Neurobehavioral test methods for environmental health studies of adults

W. Kent Anger, Richard Letz, David W. Chrislip, Howard Frumkin, Ken Hudnell, John M. Russo, Willard Chappell, Leslie Hutchinson

Research output: Contribution to journalArticle

45 Scopus citations

Abstract

The Agency for Toxic Substances and Disease Registry convened a workshop in Atlanta, GA, that evaluated approaches and methods to ascertain whether there are neurobehavioral sequelae to children and adults exposed to hazardous substances in the environment. This article, developed from that Workshop, recommends testing methods [to identify neurotoxic insult] for immediate use in environmental health field studies of adults. A list of broad functional domains or modalities affected by chemicals was identified from the occupational and related literature (learning and memory, coding, sustained attention, higher intellectual function, strength, coordination, speed, vision, somatosensory, and affect). A core set of tests was selected that should assess those functions with the greatest demonstrated sensitivity to established neurotoxic chemicals, and a secondary set was selected to assess a broader group of functions. The core tests should be used in all investigations where neurotoxic effects would be targeted for identification; secondary tests would be used where suggested by questionnaire or symptom data or by knowledge of the effects of chemicals at the hazardous waste site.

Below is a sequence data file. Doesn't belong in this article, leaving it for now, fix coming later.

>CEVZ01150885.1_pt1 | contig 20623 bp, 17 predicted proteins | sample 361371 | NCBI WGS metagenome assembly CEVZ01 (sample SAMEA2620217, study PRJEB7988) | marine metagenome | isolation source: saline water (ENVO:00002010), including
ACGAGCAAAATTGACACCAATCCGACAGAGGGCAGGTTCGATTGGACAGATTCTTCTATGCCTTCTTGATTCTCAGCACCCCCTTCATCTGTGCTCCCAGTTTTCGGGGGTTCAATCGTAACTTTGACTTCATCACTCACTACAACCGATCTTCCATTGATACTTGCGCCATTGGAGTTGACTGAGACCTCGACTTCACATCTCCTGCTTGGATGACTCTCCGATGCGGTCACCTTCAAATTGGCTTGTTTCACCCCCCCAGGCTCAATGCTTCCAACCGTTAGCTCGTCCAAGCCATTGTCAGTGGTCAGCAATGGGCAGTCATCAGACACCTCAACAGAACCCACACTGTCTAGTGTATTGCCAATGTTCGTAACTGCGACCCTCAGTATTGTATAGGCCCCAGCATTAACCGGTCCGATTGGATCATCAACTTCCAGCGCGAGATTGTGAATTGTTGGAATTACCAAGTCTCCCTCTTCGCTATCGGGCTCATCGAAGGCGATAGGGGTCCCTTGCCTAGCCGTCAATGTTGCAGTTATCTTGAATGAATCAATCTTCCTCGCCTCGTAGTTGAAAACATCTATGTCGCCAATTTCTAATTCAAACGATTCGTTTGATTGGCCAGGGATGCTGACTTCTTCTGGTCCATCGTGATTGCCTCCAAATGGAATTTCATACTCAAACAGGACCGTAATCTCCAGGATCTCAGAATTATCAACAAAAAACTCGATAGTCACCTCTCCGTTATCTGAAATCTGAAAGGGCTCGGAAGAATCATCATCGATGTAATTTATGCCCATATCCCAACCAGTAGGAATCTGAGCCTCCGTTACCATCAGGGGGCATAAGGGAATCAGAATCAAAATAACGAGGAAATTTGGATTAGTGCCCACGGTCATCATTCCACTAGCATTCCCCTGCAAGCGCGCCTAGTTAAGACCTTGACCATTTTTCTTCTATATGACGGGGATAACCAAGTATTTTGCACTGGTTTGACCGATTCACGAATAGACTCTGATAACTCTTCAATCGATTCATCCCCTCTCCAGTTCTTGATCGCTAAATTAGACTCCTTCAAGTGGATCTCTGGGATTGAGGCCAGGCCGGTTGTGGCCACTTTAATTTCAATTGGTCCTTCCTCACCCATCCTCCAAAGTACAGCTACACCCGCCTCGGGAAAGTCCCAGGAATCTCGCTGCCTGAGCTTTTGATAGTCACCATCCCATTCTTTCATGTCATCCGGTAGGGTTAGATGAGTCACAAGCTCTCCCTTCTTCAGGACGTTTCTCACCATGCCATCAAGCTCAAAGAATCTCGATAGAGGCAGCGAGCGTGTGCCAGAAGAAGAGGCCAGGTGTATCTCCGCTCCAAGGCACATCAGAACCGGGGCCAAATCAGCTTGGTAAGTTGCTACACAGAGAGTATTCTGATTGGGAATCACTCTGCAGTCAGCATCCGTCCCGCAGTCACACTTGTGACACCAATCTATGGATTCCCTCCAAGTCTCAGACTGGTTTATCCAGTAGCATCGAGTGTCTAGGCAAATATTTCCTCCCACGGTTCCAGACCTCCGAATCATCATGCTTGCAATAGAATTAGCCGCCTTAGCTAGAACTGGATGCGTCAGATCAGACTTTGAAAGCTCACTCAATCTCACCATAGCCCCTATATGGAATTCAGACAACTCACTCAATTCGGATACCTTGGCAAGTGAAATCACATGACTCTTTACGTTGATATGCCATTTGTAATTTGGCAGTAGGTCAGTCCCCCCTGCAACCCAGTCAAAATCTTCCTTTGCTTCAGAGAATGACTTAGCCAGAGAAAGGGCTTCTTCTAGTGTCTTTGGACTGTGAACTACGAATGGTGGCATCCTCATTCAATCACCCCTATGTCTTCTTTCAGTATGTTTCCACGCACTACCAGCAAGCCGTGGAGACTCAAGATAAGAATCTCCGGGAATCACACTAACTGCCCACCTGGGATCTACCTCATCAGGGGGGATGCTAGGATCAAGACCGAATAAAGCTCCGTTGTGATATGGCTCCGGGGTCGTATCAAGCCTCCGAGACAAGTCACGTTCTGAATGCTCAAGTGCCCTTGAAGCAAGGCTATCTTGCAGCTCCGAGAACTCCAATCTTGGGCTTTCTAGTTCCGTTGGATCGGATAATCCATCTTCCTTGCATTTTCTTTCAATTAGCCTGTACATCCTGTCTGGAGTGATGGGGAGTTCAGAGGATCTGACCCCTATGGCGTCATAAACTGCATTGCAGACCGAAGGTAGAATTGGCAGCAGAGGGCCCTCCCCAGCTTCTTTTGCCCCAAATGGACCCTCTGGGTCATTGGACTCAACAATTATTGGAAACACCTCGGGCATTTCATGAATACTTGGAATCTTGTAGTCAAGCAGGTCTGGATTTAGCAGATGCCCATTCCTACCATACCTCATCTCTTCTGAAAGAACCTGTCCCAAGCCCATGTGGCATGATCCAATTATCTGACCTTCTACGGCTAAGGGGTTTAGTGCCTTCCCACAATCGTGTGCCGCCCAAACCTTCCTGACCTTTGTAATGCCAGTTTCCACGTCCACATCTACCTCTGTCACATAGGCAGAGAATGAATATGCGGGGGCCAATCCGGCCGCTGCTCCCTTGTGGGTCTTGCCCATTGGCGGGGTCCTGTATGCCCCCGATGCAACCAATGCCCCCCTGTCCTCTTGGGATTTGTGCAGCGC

Original languageEnglish (US)
Pages (from-to)489-497
Number of pages9
JournalNeurotoxicology and Teratology
Volume16
Issue number5
DOIs
StatePublished - Jan 1 1994

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Keywords

  • ATSDR
  • Behavioral tests
  • Neurotoxic disorders

ASJC Scopus subject areas

  • Toxicology
  • Developmental Neuroscience
  • Cellular and Molecular Neuroscience

Cite this

Anger, W. K., Letz, R., Chrislip, D. W., Frumkin, H., Hudnell, K., Russo, J. M., Chappell, W., & Hutchinson, L. (1994). Neurobehavioral test methods for environmental health studies of adults. Neurotoxicology and Teratology, 16(5), 489-497. https://doi.org/10.1016/0892-0362(94)90128-7